Companies around the world are increasingly turning to equity issuance to raise capital, a sign of growing corporate and investor confidence that could create a virtuous circle for the economy and financial markets, Thomson Reuters data showed.
Both primary and secondary issuance is picking up steam, with Twitter becoming the latest company to announce plans to raise equity in an initial public offering on Thursday.
According to the data, a total of US$491.2 billion has been raised in equity capital so far this year, up 17 percent from the same period last year.
Equity financing is sometimes considered a last resort for funding, as a theory known as the “pecking order” states that companies usually prefer internal source of funds from retained earnings and debt for raising capital.
Selling additional stock to investors is also usually negative for share prices because it increases the number of shares outstanding and reduces earnings per share.
However, markets are reacting warmly to those who have raised equity or said they will do so.
Shares in social networking Web site LinkedIn hit a record high on Wednesday last week, bringing year-to-date gains to about 120 percent, days after it announced plans to raise additional equity capital to fund product development and expansion.
Similarly, shares of US electric carmaker Tesla Motors have risen 93 percent since it raised equity in May.
The trend may reflect growing approval among investors for companies tapping equity markets to finance growth.
They may also welcome the fact that firms remain cautious about leverage, having spent the past few years building up cash buffers amounting to US$6.7 trillion.
What is more, increased corporate finance activity on the back of growing confidence could support equity markets and help economic growth in the long run.
“Equity financing will come back in a bull or positive equity environment,” said Bill Street, head of EMEA investments at State Street. “There’s a dilution effect, clearly, but in the context of a broader growth trajectory, the positive impact of having a liquidity-driven or very supportive monetary liquidity environment behind that will be able to absorb that.”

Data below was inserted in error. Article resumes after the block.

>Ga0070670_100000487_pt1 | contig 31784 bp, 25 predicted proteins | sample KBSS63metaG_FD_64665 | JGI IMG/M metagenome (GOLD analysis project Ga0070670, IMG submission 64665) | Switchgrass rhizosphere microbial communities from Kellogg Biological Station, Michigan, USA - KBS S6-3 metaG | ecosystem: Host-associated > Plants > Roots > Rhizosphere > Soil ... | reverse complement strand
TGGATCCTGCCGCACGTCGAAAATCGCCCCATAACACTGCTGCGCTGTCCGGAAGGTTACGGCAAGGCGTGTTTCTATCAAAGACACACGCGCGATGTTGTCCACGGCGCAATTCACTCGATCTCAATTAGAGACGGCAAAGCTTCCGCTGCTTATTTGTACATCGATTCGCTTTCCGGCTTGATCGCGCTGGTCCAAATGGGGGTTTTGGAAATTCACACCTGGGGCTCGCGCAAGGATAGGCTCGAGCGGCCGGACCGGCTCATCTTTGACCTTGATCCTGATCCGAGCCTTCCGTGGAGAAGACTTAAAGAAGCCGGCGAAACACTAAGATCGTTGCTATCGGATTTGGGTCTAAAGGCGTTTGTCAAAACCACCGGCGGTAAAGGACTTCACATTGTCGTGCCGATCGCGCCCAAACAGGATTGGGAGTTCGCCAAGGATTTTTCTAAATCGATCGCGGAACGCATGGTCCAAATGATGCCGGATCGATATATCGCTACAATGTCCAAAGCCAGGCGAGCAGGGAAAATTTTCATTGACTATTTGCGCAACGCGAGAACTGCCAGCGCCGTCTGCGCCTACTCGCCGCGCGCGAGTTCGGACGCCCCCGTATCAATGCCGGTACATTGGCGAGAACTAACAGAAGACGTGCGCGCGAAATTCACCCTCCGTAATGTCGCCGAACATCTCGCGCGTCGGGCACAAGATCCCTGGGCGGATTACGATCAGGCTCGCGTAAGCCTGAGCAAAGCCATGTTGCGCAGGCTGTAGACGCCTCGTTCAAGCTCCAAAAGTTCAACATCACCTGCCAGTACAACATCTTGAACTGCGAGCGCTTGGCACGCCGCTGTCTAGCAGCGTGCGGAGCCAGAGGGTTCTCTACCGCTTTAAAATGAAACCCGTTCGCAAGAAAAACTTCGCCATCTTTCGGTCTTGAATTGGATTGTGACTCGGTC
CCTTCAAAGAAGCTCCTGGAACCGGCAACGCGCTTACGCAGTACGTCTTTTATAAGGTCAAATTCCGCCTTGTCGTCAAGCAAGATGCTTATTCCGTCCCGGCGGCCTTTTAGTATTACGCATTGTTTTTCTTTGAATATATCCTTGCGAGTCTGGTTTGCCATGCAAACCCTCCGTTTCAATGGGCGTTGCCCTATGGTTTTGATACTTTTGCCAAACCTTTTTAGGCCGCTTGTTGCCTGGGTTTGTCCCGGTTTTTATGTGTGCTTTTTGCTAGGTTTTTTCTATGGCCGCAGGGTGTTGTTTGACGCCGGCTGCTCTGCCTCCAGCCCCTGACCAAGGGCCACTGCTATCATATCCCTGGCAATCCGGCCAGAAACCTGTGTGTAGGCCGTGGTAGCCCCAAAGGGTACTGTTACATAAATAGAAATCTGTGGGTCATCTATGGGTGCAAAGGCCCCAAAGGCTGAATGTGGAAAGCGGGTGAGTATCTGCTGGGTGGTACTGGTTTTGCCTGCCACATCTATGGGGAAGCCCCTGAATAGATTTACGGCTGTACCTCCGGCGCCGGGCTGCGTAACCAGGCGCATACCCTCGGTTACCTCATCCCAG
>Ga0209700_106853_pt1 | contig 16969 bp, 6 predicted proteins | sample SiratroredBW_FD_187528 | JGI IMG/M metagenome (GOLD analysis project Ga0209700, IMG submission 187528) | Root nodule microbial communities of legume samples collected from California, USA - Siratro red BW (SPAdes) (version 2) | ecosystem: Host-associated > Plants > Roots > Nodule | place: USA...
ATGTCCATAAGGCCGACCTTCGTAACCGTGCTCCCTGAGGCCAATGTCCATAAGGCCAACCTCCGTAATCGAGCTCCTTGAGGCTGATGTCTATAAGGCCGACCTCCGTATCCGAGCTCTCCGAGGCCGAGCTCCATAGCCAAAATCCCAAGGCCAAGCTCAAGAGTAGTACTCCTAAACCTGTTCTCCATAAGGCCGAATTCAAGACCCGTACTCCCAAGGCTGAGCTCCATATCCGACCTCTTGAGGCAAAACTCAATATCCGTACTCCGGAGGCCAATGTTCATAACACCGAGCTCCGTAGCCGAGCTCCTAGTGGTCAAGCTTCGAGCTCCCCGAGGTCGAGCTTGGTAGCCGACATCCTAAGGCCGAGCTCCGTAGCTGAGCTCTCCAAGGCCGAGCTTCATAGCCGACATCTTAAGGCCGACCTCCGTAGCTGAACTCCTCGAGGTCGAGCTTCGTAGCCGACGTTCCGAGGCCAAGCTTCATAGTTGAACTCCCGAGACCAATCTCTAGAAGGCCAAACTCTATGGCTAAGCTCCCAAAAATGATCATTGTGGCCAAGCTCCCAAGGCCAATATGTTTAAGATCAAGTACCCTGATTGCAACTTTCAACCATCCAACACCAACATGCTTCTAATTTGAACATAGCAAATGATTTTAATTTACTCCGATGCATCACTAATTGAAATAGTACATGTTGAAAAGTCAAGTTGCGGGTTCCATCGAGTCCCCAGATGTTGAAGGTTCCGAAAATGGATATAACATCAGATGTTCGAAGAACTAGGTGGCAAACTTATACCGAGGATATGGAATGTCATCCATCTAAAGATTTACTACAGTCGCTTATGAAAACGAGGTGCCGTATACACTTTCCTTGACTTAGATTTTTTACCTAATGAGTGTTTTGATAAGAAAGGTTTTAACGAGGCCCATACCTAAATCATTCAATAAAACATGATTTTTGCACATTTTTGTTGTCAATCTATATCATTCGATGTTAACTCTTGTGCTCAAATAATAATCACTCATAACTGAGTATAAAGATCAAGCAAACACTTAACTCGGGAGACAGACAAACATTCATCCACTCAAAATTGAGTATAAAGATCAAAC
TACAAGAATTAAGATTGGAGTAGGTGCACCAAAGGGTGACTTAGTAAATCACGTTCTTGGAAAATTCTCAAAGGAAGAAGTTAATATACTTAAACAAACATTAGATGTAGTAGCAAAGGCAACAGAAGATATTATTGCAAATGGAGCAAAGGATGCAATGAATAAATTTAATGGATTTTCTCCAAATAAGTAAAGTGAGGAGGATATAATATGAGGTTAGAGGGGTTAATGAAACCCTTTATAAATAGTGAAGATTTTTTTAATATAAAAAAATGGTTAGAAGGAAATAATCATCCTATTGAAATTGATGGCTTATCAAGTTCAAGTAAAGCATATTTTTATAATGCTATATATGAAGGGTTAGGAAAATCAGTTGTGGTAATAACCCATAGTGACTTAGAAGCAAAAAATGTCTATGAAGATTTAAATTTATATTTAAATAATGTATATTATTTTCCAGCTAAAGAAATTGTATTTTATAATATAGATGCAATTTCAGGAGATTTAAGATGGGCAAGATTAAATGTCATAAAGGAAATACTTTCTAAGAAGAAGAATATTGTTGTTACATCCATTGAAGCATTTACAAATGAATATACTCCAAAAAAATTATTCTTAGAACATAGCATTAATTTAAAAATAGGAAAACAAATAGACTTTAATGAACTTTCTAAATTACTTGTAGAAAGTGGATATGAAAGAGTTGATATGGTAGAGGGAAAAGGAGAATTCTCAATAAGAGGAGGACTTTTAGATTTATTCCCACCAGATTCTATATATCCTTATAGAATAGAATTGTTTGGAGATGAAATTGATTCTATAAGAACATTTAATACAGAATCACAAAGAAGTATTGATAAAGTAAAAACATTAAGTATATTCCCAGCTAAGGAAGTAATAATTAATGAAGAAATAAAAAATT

According to law firm Allen and Overy, the global equity capital markets have rebounded to sit just below pre-crisis levels at US$1.15 trillion in the middle of last month. Growth was led by the US, where the value of total equity issues rose 11 percent in the year to last month from the same period in 2007.
“When you look at academic literature, it tends to say that on average equity issuance does not create value. But it can be positive for share prices,” said Benjamin Melman, head of asset allocation at Edmond de Rothschild Asset management in Paris.
Melman said a lot of capital raising is related to funding corporate mergers and acquisitions, where activity is picking up after years in which deal-making took a back seat to balance-sheet repair.
“Due to a huge backlog of M&A [mergers and acquisitions] inactivity, we think now the situation is normalizing. We’re going to see a lot of operations in Europe. We think it’s the beginning of a strong move in Europe and the trend has already started in the United States,” Melman said.
M&A deals are certainly flourishing. European shares hit a two-year high on Thursday last week after Vivendi said it aimed to decide early next year on whether to spin off its struggling French telecoms unit SFR.
Worldwide M&A activity has totaled US$1.62 trillion so far this year, up 2 percent on the year, Thomson Reuters said.
There has been a rush of capital raising in debt markets as expectations grow that the US Federal Reserve may start to slow its money printing, which has slashed borrowing costs, as early as next week. However, year to date, debt financing activity is down 1 percent from last year.
Growth in equity issuance may reflect the fact that some companies already find it expensive to raise capital in debt markets, especially after benchmark US yields hit a two-year high of 3.01 percent last week.